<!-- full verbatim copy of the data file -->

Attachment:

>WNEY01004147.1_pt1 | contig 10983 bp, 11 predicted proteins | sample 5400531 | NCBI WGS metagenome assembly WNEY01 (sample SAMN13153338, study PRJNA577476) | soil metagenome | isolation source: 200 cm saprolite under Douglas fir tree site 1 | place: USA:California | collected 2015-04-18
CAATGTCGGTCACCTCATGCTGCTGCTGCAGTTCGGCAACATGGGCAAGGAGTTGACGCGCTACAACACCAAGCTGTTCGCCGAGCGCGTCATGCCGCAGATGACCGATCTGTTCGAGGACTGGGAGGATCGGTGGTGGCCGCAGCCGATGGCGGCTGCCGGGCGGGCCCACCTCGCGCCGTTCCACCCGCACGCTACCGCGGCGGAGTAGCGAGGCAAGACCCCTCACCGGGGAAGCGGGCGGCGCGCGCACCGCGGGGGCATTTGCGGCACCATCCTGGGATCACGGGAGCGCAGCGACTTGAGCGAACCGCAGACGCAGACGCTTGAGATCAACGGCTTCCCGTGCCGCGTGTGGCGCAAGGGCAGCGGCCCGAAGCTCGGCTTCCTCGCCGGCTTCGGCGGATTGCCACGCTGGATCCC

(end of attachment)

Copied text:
>WNEY01004147.1_pt1 | contig 10983 bp, 11 predicted proteins | sample 5400531 | NCBI WGS metagenome assembly WNEY01 (sample SAMN13153338, study PRJNA577476) | soil metagenome | isolation source: 200 cm saprolite under Douglas fir tree site 1 | place: USA:California | collected 2015-04-18
CAATGTCGGTCACCTCATGCTGCTGCTGCAGTTCGGCAACATGGGCAAGGAGTTGACGCGCTACAACACCAAGCTGTTCGCCGAGCGCGTCATGCCGCAGATGACCGATCTGTTCGAGGACTGGGAGGATCGGTGGTGGCCGCAGCCGATGGCGGCTGCCGGGCGGGCCCACCTCGCGCCGTTCCACCCGCACGCTACCGCGGCGGAGTAGCGAGGCAAGACCCCTCACCGGGGAAGCGGGCGGCGCGCGCACCGCGGGGGCATTTGCGGCACCATCCTGGGATCACGGGAGCGCAGCGACTTGAGCGAACCGCAGACGCAGACGCTTGAGATCAACGGCTTCCCGTGCCGCGTGTGGCGCAAGGGCAGCGGCCCGAAGCTCGGCTTCCTCGCCGGCTTCGGCGGATTGCCACGCTGGATCCC